But those itty bitty bars at the end of the run are simply profit take & book encashments. The activity dies as London closes up for the day on the spot. After aggressive shifts like today on the British currency, the foot soldiers will cash out & balance off. Not only is there no demand at that time of day, there's also no supply. Folks have done their business into the London fix & the only ones left wandering aimlessly around the park are either retailers or wounded souls sticking band aids on their bleeding accounts.

 

They'll now be sniffing next stage stops above 1.9950 with bids building back below your trigger short level.

 

That's not to say prices won't dip to check the strength of those bids, but your "no demand" bars aren;t really counting for anything. Sure, if those kinda bars are printing during London hours, then fair enough, I guess you could make a case for them.

 

I've heard that these VSA folks maintain that you can adjudge the analysis on the spot instruments (as well as futures which utilize volume) regardsless of the time of day. Well, I'll tell you now, that's horse shit. And I'll stand face to face with the best of these guys & tell em so.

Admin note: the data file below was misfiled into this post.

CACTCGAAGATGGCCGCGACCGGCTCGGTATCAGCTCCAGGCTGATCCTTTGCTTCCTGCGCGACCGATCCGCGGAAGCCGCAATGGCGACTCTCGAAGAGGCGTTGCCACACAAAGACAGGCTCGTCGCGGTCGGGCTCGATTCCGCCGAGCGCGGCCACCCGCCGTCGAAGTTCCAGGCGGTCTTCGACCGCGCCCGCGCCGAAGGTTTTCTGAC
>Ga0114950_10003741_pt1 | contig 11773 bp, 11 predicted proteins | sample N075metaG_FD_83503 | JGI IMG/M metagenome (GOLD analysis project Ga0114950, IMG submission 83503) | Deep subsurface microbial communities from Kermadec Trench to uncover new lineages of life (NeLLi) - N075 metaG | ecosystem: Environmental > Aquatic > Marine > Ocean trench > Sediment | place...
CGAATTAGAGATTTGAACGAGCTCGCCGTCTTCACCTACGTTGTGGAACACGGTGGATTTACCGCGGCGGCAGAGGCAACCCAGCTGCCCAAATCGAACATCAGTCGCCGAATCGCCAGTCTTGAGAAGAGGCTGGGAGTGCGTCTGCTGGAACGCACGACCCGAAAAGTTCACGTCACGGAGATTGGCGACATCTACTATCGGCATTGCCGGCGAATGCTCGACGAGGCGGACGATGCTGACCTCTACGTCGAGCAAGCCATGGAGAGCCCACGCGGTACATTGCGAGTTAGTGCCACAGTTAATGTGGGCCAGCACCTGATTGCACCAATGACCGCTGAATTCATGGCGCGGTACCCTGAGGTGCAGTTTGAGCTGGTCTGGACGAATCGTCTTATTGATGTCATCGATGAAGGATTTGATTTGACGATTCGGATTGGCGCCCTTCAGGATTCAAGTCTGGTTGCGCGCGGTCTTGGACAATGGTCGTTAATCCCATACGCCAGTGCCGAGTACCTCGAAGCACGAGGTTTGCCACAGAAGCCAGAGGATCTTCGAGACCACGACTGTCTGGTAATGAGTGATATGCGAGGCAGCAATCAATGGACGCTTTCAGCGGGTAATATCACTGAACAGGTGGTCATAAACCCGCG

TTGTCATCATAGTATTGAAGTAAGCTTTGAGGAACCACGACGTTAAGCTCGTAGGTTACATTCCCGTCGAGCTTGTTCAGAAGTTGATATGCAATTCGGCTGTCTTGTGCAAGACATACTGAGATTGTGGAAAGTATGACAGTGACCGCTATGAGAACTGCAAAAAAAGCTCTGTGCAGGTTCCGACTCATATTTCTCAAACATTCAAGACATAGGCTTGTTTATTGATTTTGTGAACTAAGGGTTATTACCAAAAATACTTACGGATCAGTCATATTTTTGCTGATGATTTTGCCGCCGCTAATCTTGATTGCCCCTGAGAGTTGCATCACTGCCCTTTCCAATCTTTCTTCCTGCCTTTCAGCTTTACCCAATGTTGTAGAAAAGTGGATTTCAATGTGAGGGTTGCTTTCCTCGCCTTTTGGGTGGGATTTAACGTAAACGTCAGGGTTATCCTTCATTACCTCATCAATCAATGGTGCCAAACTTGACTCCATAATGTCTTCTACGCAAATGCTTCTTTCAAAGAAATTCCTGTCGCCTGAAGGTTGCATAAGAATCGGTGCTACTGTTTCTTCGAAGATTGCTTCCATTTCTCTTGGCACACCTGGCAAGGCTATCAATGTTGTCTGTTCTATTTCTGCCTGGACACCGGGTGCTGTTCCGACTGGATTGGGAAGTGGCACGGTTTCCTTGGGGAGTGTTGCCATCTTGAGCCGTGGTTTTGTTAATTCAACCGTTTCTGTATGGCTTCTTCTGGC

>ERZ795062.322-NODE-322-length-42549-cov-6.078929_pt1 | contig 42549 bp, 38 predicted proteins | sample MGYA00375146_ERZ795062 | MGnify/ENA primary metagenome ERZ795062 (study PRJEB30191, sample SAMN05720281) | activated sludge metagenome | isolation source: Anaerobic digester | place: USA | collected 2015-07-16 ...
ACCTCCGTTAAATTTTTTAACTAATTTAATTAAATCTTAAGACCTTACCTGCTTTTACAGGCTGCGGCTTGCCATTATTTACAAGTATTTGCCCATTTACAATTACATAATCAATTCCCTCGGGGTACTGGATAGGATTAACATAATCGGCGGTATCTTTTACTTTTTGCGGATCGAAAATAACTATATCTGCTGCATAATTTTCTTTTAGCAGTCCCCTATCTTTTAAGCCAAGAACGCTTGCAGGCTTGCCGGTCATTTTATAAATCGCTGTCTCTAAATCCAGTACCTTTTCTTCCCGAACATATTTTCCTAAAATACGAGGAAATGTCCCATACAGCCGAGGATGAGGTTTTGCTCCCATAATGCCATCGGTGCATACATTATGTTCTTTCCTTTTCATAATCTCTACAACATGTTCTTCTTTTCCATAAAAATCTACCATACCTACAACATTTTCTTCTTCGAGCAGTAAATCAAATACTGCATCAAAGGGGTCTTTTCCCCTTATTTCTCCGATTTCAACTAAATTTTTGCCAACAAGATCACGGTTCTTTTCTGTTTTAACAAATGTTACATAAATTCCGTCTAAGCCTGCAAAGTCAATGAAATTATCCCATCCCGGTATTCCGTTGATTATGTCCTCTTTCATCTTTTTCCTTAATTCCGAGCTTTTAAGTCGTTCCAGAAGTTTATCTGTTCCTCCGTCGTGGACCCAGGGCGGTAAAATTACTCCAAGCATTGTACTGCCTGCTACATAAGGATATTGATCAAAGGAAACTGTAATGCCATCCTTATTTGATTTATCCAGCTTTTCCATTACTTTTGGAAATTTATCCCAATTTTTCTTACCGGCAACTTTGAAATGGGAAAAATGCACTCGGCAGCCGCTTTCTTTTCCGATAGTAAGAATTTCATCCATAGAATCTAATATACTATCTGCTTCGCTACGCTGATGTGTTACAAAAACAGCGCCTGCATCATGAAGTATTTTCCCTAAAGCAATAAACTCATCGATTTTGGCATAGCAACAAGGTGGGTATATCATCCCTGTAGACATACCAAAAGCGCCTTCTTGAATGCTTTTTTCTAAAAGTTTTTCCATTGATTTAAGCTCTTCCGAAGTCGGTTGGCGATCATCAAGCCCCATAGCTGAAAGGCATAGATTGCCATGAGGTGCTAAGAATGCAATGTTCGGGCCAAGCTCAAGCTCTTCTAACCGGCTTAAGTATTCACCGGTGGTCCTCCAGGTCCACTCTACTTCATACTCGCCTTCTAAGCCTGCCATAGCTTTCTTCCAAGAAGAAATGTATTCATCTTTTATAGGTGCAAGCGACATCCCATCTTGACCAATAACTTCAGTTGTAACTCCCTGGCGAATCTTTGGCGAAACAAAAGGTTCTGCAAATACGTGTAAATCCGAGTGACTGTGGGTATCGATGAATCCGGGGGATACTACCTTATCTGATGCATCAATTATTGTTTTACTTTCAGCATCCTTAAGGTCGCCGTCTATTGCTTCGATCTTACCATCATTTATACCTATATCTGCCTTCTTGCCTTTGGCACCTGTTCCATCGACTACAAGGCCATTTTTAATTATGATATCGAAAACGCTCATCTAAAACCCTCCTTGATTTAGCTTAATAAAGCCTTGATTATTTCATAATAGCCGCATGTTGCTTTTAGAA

Be very careful with this vsa stuff on the spot (with no definitive volume print outs), particularly as London shuts it's doors.

 

I can tell you now for sure, the folks who run this show are either sitting in a club eyeballin pretty girls wrapped around shiny poles or they've banked their booty & adjusted their stops for next day delivery well before NY beds down for the night.

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Oh god almighty. Leave you alone in here for 5 minutes....

 

Stick the cap back on that bottle of bourbon, pick up that water pale & go mop the corridor upstairs.

 

Sorry folks, he's in mischievous mood beings it's a Friday.